Not with a bang, but with a ballot.
That is how France comes under Islamic rule in the near future in French novelist Michel Houellebecq's challenging and sobering novel. Challenging because it presents a welter of ideas, including a short course in French literature and philosophy. Sobering not so much because of the takeover itself but because of the Western decay — suicide, really — that allows it to happen.
Submission serves as a warning to the comfortable and self-satisfied West that individual liberties and secular governments can have expiration dates. It's 2017, and the politically savvy Mohammed Ben Abbes has formed the Muslim Brotherhood with a focus on charity, youth groups and "family values." It takes off, and by 2022 a tipping point arrives.
As Houellebecq's narrator says: "It may well be impossible for people who have lived and prospered under a given social system to imagine the point of view of those who feel it offers them nothing, and who can contemplate its destruction without any particular dismay."
The narrator is Francois, a middle-aged Paris literature professor with no lasting attachments, little interest in politics and a fascination with the 19th century writer J.K. Huysmans, the subject of his dissertation. Mired in a series of unsatisfactory relationships with students and prostitutes, Francois may be standing in for an entire civilization when he asks, "Should I just die? The decision struck me as premature." He views the rise of the Brotherhood with bemused detachment until it becomes clear that an Islamic government will directly affect his teaching position.
Where other authors might have loaded this tale with violence and political caricature, Houellebecq sticks to ideas and intimate relationships. Gunshots pop, but only in the background.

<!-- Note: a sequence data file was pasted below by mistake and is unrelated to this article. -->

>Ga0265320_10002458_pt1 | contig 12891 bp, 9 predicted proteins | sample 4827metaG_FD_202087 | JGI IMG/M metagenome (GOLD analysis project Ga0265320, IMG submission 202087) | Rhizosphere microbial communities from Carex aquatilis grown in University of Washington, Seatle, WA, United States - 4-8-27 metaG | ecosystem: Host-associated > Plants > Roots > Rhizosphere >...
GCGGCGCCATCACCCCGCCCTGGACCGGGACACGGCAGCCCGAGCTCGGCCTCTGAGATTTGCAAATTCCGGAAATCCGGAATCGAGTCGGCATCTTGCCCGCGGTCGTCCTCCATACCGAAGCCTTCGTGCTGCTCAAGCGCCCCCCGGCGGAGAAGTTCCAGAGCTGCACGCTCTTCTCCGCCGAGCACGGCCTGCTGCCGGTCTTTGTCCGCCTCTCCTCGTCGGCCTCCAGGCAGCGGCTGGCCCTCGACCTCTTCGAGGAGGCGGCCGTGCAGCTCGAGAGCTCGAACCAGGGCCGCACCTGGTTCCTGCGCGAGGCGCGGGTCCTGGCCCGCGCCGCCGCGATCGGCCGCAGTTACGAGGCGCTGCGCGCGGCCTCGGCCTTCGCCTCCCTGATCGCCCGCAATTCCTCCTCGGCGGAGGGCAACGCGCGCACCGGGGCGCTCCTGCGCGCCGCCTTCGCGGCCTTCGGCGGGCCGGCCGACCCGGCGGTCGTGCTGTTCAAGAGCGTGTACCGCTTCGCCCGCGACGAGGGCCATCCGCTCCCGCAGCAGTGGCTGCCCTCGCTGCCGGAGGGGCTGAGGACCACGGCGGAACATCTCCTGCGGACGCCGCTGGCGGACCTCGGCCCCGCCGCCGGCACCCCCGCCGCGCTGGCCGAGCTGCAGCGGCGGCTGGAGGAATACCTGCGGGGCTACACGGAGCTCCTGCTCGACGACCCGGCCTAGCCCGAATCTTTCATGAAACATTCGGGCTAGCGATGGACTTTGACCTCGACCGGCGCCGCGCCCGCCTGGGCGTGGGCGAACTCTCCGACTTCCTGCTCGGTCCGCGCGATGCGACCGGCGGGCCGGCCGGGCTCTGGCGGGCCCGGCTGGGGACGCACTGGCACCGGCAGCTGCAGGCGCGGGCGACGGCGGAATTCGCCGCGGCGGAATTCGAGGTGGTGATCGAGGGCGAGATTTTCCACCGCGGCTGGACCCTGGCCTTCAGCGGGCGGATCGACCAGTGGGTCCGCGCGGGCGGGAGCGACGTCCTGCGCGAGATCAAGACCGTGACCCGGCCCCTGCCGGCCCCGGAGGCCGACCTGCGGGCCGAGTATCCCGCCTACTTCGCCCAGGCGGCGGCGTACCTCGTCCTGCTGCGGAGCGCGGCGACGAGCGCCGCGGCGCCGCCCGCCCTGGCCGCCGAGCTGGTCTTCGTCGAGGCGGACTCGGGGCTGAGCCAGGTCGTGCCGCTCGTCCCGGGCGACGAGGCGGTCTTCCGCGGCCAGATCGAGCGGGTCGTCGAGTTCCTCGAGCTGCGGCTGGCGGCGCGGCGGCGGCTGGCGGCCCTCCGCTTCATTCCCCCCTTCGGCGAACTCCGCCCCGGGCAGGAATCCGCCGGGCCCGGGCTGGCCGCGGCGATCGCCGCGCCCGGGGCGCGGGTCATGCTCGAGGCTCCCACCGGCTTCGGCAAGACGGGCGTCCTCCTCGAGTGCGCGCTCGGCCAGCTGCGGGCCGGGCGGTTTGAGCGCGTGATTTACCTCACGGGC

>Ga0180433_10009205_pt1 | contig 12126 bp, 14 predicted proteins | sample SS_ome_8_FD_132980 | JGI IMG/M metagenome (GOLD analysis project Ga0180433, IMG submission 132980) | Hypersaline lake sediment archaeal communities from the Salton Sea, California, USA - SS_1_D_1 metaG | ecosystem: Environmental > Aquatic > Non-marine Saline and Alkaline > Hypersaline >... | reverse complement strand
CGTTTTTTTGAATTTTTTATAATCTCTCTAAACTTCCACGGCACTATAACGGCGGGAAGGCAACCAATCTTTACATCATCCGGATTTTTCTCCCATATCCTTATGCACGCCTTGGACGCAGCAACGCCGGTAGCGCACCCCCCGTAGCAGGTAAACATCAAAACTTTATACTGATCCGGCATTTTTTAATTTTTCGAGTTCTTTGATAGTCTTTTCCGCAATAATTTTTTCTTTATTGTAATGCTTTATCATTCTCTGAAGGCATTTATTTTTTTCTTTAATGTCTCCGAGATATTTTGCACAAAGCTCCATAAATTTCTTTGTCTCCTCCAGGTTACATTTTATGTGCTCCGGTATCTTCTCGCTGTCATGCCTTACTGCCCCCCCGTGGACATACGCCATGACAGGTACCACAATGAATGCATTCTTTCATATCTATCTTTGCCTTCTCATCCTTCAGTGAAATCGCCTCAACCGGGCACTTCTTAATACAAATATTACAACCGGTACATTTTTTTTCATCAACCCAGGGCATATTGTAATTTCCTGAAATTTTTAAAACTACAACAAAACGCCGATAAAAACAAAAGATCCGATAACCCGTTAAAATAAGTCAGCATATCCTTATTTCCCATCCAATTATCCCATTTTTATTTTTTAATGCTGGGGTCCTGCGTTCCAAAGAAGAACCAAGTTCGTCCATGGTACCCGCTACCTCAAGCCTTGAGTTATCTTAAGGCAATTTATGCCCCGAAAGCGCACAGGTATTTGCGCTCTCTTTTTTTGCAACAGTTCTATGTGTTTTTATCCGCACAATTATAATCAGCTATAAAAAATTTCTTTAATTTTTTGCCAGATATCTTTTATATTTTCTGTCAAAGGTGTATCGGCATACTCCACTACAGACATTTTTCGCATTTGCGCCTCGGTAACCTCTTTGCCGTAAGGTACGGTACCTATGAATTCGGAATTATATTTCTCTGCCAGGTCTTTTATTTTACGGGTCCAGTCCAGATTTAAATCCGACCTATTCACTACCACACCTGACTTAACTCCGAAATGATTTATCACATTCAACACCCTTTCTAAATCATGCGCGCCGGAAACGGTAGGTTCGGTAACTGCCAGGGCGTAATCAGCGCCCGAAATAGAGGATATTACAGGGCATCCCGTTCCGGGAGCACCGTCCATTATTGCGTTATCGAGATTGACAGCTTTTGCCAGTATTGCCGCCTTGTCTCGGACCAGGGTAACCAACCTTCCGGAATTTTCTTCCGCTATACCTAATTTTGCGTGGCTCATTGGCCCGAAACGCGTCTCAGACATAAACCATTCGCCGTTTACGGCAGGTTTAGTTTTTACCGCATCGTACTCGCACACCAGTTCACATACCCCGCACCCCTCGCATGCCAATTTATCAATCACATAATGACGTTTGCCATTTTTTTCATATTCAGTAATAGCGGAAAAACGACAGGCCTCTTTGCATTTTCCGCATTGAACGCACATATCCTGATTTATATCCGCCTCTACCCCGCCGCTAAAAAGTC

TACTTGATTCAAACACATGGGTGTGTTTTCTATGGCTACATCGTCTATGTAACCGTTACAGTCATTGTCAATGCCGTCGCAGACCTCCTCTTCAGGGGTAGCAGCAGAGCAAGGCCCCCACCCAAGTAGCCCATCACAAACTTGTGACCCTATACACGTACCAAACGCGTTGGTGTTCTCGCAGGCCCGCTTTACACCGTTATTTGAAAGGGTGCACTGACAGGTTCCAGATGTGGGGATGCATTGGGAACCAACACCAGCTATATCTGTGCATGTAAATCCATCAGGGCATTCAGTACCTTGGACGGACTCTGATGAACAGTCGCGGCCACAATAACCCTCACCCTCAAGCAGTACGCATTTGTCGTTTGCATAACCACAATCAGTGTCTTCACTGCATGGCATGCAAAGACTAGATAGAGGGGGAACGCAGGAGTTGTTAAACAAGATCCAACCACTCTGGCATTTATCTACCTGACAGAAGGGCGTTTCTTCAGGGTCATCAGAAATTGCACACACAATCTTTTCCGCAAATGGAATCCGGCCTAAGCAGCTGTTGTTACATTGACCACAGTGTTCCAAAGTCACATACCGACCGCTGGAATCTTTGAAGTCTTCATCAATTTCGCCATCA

In fact, the Islamic party's rise seems so effortless that it becomes at times hard to swallow, even as fiction. Would France really submit to women being excluded from secondary education? Or requiring professors to convert to Islam? In the novel, women leave the workforce in droves in favor of a generous family subsidy, driving down the unemployment rate.
There is a kind of demographic determinism at work that can seem too trite, as when Francois defends the patriarchal societies of old: "There were families with children, and most of them had children. In other words, it worked, whereas now there aren't enough children, so we're finished."
Houellebecq's relationship with Islam is fraught. In his 2000 novel, Lanzarote, a narrator who is looking for a place to vacation says, "Arab countries might be worth the effort … if we could just liberate them from their absurd religion." In Submission, Francois takes a more accommodating approach. Houellebecq himself is quoted as saying the novel is not Islamophobic but a social commentary.
As usual, the author's winning prose is studded with bitter wit and imagery, as when a former lover who has aged poorly is likened to "a bird in an oil slick" who "had retained, if I can put it this way, a superior ability to flap her wings." When Francois leaves Paris to escape potential unrest, he goes to the southwest. "I knew next to nothing about the southwest, really, only that it was a region where they ate duck confit, and duck confit struck me as incompatible with civil war." When he gets back to Paris, all the women are in pants.
"If Islam is not political, it is nothing," according to Ayatollah Khomeini, who is quoted at the beginning of the novel's final section. Where Houellebecq runs with that idea will leave many readers fascinated and alarmed.
Contact Mike Fasso at email@example.com.